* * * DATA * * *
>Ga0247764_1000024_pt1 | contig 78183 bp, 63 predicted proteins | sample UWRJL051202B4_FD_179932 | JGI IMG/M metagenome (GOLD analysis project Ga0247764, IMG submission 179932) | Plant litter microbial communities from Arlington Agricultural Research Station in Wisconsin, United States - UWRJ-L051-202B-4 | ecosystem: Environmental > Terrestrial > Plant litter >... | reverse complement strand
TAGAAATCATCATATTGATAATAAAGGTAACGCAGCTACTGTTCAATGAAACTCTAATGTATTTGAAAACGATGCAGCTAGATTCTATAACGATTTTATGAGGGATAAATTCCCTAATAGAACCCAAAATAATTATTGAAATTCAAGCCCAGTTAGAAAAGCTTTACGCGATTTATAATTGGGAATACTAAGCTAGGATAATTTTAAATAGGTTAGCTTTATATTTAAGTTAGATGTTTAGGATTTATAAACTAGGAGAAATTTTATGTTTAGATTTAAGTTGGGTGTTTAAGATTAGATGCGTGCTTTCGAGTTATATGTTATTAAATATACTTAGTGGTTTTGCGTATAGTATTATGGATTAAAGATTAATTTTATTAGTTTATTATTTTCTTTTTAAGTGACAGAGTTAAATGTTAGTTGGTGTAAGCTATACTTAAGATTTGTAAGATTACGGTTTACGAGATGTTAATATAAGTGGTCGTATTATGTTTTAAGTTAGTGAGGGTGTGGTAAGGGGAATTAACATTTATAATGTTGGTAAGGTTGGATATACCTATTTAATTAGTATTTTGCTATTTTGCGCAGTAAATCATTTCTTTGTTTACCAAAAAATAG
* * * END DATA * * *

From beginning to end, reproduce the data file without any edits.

>Ga0247764_1000024_pt1 | contig 78183 bp, 63 predicted proteins | sample UWRJL051202B4_FD_179932 | JGI IMG/M metagenome (GOLD analysis project Ga0247764, IMG submission 179932) | Plant litter microbial communities from Arlington Agricultural Research Station in Wisconsin, United States - UWRJ-L051-202B-4 | ecosystem: Environmental > Terrestrial > Plant litter >... | reverse complement strand
TAGAAATCATCATATTGATAATAAAGGTAACGCAGCTACTGTTCAATGAAACTCTAATGTATTTGAAAACGATGCAGCTAGATTCTATAACGATTTTATGAGGGATAAATTCCCTAATAGAACCCAAAATAATTATTGAAATTCAAGCCCAGTTAGAAAAGCTTTACGCGATTTATAATTGGGAATACTAAGCTAGGATAATTTTAAATAGGTTAGCTTTATATTTAAGTTAGATGTTTAGGATTTATAAACTAGGAGAAATTTTATGTTTAGATTTAAGTTGGGTGTTTAAGATTAGATGCGTGCTTTCGAGTTATATGTTATTAAATATACTTAGTGGTTTTGCGTATAGTATTATGGATTAAAGATTAATTTTATTAGTTTATTATTTTCTTTTTAAGTGACAGAGTTAAATGTTAGTTGGTGTAAGCTATACTTAAGATTTGTAAGATTACGGTTTACGAGATGTTAATATAAGTGGTCGTATTATGTTTTAAGTTAGTGAGGGTGTGGTAAGGGGAATTAACATTTATAATGTTGGTAAGGTTGGATATACCTATTTAATTAGTATTTTGCTATTTTGCGCAGTAAATCATTTCTTTGTTTACCAAAAAATAG